ACC Coaching: For Better Or Worse

Bill ThrasherContributor IMay 5, 2010

TAMPA, FL - NOVEMBER 28: Coach Dabo Swinney of the Clemson Tigers directs play against the Georgia Tech Yellow Jackets in the 2009 ACC Football Championship Game December 5, 2009 at Raymond James Stadium in Tampa, Florida.  (Photo by Al Messerschmidt/Getty Images)
Al Messerschmidt/Getty Images

Head coaching in college football has become a high profile, cut-throat, instant result demanding job. For the selective few who get the chance, most seemingly can't cut it for more than a few seasons.

We've seen that trend in the ACC with head coaches being fired almost yearly. Most recently UVA's Al Groh was booted after unmet standards on the field caught up to him. Additionally last season, the rock of ACC head coaches, Bobby Bowden, was effectively forced to retire thus promoting head coach-in-waiting, Jimbo Fisher to the lead role at FSU.

The coaching turnover is simply part of football now. 

Names like Amato, Gailey, Bowden (Tommy), Jagodzinski, Roof, Bunting litter our record books with unfulfilled expectations and frustrating memories.

Currently, teams like Maryland (Ralph Friedgen) and NC State (Tom O'Brien) have head coaches who despite triumphal entries, have failed to live up to expectations and might be next in line to have their names listed above.

With that however, there appears to be some promise for the ACC. Virgina Tech's Frank Beamer is one of the most revered coaches in the nation. His teams have consistently been at the top of the conference and they show no signs of giving ground without a fight.

The very coach who might bring that fight, Paul Johnson of Georgia Tech. He appears to be the league's most feared and heralded recent addition. The installation of his Flex-bone triple-option based offense at a BSC conference level was thought to be a high risk move by many college football pundits. Two ACC Coach of the Year awards and a championship trophy in his first two seasons show the Jackets have a head coach that will stop at nothing to put his team near the top of the league each year.

Other solid coaches in the league include Wake's Jim Grobe and Duke's head man David Cutcliff. Coach Grobe has turned his small school's program into a perennial competitor, while Duke's Cutcliff looks to mirror that same path. Both have shown a propensity to improve their teams on a regular basis.

Outside of those few, the league's coaching question marks are numerous.

The name at the top of that list, Miami's Randy Shannon, a players coach who cannot seem to find consistency with the storied program's current cast of all-star players.

Boston College's Frank Spaziani has yet to do anything wrong in the head role, I guess that's a good thing to say about a head coach? For that matter, there is not much he's done to judge up to this point, so not screwing up totally must count for something.

UVA's new leader Mike London, sure has his work cut out for him. Cavalier fans should give him a year to regroup, but expectations for steady improvement will be thrust upon his young team soon. Year two will be more of an accurate barometer of who Coach London is.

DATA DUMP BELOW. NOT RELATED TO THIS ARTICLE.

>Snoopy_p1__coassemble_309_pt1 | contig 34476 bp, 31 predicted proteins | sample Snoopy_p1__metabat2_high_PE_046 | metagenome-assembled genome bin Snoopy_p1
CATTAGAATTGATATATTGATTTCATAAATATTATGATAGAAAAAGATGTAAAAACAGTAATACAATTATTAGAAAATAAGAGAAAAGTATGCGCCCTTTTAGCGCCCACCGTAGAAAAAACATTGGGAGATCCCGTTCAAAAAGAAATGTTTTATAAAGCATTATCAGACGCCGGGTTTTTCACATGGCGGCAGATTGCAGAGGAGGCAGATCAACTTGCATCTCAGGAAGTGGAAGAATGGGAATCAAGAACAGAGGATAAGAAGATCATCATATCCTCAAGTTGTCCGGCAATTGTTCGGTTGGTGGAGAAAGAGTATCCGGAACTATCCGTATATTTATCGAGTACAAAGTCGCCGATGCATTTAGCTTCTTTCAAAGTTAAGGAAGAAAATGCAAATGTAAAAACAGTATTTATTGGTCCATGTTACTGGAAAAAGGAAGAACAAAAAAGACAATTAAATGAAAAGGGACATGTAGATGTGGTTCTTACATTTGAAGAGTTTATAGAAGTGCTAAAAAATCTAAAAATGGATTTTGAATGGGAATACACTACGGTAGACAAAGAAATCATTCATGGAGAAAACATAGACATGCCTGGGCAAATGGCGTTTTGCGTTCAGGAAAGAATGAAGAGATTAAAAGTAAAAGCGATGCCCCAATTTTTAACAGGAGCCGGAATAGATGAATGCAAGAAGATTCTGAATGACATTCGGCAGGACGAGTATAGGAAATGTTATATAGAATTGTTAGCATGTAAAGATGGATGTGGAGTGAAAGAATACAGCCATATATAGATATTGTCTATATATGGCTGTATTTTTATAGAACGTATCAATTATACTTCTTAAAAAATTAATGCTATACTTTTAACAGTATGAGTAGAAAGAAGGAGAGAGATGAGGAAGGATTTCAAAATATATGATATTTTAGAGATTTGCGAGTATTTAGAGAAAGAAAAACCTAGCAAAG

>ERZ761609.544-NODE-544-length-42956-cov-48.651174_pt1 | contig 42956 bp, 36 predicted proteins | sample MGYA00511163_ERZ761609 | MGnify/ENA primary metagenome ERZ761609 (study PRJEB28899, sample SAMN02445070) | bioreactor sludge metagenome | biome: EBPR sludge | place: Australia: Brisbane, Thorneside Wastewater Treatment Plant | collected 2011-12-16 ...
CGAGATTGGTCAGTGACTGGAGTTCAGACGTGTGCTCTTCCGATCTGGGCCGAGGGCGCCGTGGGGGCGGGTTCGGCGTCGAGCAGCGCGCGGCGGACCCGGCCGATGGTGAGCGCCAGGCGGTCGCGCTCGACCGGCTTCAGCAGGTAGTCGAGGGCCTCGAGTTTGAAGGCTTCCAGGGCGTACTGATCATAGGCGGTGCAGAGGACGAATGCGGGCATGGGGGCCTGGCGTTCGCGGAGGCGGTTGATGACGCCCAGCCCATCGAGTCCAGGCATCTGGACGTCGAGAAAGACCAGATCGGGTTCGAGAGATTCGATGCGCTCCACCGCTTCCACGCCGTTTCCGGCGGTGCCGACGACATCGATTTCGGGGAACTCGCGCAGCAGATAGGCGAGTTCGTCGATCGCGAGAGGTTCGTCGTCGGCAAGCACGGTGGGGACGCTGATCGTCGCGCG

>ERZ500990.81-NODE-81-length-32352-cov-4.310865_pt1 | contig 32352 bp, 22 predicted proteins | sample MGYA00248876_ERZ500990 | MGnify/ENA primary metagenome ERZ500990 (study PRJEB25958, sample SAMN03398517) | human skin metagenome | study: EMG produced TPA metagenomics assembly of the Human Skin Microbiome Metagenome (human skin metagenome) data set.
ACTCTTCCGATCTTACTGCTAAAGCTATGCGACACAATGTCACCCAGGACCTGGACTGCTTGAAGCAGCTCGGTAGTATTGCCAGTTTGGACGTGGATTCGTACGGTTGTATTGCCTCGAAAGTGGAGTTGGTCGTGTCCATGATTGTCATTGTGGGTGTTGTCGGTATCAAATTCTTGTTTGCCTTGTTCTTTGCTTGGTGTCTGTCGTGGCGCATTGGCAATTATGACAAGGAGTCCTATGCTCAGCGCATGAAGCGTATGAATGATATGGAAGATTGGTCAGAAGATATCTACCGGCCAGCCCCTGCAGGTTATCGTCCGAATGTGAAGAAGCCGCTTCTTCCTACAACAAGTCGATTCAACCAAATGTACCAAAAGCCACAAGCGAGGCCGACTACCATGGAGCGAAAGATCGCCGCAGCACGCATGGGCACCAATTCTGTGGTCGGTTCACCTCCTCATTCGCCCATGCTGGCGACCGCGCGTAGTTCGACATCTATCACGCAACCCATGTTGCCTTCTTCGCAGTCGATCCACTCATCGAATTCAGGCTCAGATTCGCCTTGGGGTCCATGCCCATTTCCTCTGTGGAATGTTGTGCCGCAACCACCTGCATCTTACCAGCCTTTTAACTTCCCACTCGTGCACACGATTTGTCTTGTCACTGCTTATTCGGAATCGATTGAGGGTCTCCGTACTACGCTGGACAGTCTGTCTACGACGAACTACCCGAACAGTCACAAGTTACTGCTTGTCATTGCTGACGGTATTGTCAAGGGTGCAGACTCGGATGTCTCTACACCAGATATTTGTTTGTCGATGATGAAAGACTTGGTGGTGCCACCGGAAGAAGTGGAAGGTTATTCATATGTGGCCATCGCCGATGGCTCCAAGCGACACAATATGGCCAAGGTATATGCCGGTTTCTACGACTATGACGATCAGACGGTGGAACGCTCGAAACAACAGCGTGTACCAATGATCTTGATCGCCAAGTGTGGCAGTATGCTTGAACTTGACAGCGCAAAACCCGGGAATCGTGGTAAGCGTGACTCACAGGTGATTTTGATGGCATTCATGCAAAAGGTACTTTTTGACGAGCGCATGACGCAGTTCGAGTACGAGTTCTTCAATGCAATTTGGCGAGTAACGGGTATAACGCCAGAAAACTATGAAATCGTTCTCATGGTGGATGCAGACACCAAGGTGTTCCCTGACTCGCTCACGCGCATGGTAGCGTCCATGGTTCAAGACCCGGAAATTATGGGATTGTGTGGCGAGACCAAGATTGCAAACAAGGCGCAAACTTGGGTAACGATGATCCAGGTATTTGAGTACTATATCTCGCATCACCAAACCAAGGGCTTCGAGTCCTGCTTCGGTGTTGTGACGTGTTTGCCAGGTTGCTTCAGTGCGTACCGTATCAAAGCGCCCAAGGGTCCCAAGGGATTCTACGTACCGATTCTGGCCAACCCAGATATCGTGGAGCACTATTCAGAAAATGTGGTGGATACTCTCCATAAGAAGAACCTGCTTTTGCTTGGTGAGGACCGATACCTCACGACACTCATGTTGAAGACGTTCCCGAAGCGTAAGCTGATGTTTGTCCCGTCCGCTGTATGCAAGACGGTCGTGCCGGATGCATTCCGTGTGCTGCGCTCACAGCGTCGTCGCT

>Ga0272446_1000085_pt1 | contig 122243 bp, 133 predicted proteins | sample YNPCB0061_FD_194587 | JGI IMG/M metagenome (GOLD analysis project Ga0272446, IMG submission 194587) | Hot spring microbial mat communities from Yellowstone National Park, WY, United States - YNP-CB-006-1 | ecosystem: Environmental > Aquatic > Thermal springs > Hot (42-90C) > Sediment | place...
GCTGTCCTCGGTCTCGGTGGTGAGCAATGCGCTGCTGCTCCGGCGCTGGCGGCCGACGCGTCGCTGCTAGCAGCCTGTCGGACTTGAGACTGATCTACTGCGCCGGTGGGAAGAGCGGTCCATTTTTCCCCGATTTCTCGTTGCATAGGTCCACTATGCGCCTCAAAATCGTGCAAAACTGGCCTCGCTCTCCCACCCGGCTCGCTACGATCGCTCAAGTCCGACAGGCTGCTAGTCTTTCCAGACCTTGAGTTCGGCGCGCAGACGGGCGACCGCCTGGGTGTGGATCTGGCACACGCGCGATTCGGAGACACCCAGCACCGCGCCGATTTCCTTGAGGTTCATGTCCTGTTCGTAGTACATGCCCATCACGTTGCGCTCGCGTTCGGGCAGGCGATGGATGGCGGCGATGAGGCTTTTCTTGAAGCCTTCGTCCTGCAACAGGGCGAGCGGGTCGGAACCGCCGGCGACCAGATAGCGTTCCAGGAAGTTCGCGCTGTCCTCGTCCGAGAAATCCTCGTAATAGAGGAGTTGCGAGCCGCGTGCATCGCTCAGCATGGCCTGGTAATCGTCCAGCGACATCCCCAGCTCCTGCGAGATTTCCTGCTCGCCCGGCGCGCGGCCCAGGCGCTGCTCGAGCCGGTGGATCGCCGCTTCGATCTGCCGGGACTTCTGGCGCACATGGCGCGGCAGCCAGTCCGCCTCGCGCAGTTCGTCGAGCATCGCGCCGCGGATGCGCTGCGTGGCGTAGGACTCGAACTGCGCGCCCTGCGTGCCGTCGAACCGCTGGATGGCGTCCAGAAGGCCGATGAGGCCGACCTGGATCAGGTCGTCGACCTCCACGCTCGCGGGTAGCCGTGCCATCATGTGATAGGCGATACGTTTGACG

Speaking of new coaches, what's that old saying? "You never want to be the guy who follows a legend"... Welcome to Tallahassee Captain Jimbo! FSU fans want to get back to the glory days and they expect it this year. If the Seminoles progress over the past two seasons is any indication of what they will actually be this season, they should be good, but no where near those expectations of past grander. You wanted to follow papa Bowden... well, you got it.

Butch Davis is another coach that has really done little to prove his worth at UNC. A stellar defense will be his best weapon this fall. Will it be enough?... It better be, because it will be gone next year and there is little on the horizon to keep the Tar Heel fans from questioning the growth of their football program.

Finally, Dabo Swinney of Clemson. Personally, he drives me nuts with his sideline convulsions and over the top Rah-Rah antics. But in year one of his full time tenure, his methods appeared to work. Granted it's hard not to score points giving the ball to C.J. Spiller 25 times a game, but to give credit where credit is due, Dabo recognized it and exploited it.

Can Coach Swinney repeat that success without the nation's most dynamic player? Will his chaotic behavior wear thin with the Tiger fan-base? Will his coaching style maintain a disciplined team? Those are the questions that might be answered this season.

All in all, the head coaching situation in the ACC isn't much to brag about. With only two top notch head coaches in the conference, the league's perception looks to stay well under the strong held positions of the SEC and Big XII.

The ACC needs to have a dynamic 2010 season to prove its national worth and give its fans something to be excited about. But, in general, the current cast of ACC head coaches make it seem improbable those national perceptions will change anytime soon.